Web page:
View Full Version : Right-to-die advocates develop 'peaceful pill'

09-10-2006, 11:57 AM
Right-to-die advocates develop 'peaceful pill'
Updated Sat. Sep. 9 2006 11:23 PM ET

CTV.ca News

AThis book instructs people on how to make the suicide pill.
n Australian doctor has developed a suicide -- or "peaceful pill" -- that someone wishing to euthanize herself could make at home.

"You can do everything yourself, acquire what you need access what is ultimately the most peaceful way of a peaceful death," Dr. Philip Nitschke of Exit International said Saturday.

He is in Toronto for an international right-to-die conference. He has helped produce a book instructing people on how to make the pill.

"If you can manage things yourself you don't break laws," Nitschke said.

The book is based on the work of some elderly and ill Australians under Nitschke's guidance. Their concoction -- a lethal barbituate, which acts by depressing the central nervous system -- is similar to a drug used in the few countries where euthanasia is not against the law.

Australia's current Suicide Material Offences Act prohibits giving how-to advice on suicide to someone via e-mail, fax or telephone. As a result, Exit in Australia split into two organizations, with its website now based in New Zealand.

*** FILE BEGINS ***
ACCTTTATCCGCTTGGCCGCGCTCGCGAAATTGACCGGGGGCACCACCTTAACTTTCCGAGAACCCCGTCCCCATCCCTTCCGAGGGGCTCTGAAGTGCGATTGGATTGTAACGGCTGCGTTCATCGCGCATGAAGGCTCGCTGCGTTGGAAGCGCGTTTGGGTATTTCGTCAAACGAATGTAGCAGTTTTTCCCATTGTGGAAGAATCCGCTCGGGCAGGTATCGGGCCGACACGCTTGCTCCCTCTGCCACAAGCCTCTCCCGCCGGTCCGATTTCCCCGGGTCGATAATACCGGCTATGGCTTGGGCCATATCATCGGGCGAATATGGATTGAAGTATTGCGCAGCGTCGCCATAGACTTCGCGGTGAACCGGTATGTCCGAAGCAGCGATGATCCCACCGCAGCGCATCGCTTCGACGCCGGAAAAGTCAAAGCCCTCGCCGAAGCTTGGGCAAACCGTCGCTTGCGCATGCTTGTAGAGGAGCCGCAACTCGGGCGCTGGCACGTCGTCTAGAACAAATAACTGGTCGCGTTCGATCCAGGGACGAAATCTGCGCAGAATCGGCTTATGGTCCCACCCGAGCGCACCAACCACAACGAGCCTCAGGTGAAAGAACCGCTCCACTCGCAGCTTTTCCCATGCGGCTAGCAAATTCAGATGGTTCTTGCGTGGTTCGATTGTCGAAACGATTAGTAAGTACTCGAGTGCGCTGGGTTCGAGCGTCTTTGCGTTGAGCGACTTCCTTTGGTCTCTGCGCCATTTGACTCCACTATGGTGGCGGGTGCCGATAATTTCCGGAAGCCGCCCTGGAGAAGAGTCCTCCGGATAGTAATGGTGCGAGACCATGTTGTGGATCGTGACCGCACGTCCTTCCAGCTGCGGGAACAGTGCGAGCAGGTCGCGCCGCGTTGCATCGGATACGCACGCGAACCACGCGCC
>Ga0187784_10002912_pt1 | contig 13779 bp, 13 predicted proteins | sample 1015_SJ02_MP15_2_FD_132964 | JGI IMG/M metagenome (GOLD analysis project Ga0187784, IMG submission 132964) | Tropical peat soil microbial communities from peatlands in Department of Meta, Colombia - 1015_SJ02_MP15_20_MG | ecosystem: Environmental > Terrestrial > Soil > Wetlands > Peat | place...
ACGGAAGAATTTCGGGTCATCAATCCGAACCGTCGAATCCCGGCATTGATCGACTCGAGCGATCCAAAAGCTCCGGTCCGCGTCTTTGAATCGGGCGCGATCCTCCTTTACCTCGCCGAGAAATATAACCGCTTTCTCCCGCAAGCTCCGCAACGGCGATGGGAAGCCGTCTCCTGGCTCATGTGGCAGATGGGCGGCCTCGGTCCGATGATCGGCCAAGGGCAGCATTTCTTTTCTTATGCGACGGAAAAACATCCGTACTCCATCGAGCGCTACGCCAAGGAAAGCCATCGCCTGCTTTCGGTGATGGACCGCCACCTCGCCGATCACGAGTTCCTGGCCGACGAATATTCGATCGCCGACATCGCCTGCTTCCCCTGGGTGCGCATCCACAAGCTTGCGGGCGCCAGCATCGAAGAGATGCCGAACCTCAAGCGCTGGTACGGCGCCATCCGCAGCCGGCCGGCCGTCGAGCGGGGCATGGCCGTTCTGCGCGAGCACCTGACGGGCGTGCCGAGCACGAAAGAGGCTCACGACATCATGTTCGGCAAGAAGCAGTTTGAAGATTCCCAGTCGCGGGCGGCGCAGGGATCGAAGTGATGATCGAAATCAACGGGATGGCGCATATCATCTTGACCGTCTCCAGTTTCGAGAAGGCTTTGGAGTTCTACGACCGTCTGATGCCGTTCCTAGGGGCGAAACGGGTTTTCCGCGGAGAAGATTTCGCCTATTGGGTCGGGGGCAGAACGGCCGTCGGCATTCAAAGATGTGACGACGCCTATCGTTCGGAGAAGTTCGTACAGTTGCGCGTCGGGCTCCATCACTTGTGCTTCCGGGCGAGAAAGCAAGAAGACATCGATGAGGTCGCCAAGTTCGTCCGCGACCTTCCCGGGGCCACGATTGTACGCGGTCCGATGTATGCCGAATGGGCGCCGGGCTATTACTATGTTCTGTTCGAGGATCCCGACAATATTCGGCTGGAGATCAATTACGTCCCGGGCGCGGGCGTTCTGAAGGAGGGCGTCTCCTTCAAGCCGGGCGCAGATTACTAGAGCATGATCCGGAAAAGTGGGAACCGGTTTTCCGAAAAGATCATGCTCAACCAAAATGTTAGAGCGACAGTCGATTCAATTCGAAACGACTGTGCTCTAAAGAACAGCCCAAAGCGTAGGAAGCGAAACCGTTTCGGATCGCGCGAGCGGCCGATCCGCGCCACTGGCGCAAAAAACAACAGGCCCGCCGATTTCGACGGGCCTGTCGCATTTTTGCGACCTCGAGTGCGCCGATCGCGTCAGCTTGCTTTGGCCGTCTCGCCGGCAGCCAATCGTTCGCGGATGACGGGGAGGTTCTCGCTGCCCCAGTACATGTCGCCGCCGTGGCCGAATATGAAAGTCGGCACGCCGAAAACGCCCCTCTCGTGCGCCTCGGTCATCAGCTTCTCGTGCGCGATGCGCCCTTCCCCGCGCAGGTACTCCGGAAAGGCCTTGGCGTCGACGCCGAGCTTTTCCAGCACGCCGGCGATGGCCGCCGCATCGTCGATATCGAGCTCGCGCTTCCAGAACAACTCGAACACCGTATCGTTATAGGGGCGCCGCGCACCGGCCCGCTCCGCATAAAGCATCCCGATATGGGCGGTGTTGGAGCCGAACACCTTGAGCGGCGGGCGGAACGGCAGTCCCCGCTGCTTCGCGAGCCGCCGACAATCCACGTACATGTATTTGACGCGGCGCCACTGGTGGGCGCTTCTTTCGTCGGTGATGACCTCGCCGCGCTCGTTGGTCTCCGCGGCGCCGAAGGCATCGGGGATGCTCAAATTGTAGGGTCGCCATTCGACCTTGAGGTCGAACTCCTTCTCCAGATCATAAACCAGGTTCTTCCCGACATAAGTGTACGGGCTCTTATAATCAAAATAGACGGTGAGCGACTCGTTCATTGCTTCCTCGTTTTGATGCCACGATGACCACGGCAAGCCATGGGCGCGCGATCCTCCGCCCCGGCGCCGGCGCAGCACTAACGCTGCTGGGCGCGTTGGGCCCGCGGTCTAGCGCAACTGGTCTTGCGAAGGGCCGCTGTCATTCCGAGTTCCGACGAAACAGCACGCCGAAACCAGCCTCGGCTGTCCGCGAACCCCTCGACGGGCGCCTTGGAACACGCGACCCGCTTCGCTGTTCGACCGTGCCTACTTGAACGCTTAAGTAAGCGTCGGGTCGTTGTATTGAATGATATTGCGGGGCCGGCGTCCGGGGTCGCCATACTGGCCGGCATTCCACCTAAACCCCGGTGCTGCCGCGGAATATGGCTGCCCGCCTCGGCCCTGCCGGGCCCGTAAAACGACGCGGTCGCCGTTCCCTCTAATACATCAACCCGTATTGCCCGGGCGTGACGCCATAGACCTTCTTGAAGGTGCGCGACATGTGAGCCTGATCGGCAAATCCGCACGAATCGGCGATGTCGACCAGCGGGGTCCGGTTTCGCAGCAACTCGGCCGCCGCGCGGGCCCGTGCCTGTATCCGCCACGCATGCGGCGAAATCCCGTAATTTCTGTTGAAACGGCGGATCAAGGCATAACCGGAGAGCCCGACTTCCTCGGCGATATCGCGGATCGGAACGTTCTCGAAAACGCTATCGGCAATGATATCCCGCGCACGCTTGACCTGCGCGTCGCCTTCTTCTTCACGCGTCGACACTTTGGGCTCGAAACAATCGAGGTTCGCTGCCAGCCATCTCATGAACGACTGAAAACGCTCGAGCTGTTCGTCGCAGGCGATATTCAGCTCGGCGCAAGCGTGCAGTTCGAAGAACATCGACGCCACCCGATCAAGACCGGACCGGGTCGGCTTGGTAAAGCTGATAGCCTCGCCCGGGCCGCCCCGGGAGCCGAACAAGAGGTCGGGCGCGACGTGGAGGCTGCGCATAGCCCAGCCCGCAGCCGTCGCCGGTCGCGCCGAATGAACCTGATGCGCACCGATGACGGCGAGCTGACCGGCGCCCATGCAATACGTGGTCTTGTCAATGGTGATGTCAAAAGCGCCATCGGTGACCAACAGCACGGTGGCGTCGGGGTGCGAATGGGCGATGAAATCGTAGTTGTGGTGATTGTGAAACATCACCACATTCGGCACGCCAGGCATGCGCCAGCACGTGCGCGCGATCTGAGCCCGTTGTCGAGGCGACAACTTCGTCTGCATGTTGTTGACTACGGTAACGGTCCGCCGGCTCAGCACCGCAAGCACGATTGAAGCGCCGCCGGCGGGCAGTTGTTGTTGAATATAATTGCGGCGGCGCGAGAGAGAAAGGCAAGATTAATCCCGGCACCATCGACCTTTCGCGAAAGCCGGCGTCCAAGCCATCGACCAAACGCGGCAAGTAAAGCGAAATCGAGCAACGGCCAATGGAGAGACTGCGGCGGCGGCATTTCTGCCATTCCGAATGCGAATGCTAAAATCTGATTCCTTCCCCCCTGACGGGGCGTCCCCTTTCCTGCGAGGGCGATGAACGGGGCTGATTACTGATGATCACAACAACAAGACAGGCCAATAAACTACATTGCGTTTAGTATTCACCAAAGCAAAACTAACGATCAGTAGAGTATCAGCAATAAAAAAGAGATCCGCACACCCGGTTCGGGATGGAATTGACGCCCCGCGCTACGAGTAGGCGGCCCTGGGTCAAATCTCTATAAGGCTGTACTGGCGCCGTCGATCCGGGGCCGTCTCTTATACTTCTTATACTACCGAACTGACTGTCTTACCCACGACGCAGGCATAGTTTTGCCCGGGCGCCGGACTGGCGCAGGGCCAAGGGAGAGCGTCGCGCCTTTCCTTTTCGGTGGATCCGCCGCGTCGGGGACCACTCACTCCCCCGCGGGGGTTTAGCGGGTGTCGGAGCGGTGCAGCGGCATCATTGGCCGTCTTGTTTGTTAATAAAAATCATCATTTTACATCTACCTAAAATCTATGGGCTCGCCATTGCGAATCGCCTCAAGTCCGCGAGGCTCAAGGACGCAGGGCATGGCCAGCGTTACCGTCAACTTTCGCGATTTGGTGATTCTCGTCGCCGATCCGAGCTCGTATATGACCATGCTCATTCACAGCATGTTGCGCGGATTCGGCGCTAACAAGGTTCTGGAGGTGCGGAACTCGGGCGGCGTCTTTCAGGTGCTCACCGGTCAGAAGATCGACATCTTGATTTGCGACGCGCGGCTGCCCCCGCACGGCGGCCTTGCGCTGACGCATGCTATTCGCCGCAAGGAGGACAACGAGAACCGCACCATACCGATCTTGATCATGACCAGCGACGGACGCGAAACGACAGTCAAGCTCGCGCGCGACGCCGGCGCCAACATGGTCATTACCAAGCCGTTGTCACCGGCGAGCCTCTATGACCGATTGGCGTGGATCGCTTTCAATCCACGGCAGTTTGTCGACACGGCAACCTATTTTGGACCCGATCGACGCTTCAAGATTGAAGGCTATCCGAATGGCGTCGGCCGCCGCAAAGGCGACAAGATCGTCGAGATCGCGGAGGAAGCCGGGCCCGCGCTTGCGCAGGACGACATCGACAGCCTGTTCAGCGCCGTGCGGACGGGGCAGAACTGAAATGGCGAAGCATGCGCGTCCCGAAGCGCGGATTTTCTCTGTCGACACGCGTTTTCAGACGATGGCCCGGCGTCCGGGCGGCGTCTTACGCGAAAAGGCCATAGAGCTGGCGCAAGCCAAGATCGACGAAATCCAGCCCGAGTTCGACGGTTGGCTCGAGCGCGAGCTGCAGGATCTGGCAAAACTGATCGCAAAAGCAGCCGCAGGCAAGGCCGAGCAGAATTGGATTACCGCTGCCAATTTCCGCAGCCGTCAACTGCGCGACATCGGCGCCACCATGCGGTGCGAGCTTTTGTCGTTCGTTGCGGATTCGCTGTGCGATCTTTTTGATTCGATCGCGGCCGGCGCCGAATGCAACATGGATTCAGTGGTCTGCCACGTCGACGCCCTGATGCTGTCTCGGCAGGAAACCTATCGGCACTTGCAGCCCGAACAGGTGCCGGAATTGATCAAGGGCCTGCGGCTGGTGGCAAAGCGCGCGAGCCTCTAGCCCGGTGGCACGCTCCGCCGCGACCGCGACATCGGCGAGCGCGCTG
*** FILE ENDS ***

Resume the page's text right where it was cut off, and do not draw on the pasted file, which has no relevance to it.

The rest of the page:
Ten years ago, euthanasia was legal in northern Australia, but then the law was struck down.

Right-to-die groups looked for alternatives to doctor-assisted euthanasia, but not everyone at the conference thinks a suicide pill is the answer.

"It appeals to people looking for an immediate response or coverage, doesn't address 100 per cent solution, which is to allow for physician aid in dying," said Donald Babey of Dying with Dignity Canada.

Twelve years ago, the assisted death of Sue Rodriguez triggered debate on the issue in this country.

"I don't think its wrong to take ones life when one is like this," said Rodriguez, who suffered from amyotrophic lateral sclerosis, otherwise known as Lou Gehrig's disease. The fatal neurodegenerative illness gradually robs a person of control over their body.

However, the public sympathy for Rodriguez didn't result in Canada changing its laws.

Last fall, Bloc Quebecois MP Francine Lalonde tabled a private member's bill that would legalize assisted suicide. However, the bill died when that Parliamentary session ended in November 2005.

Lalonde may try to resurrect the bill in this current session of Parliament.

With a report from CTV's Denelle Balfour and files from The Canadian Press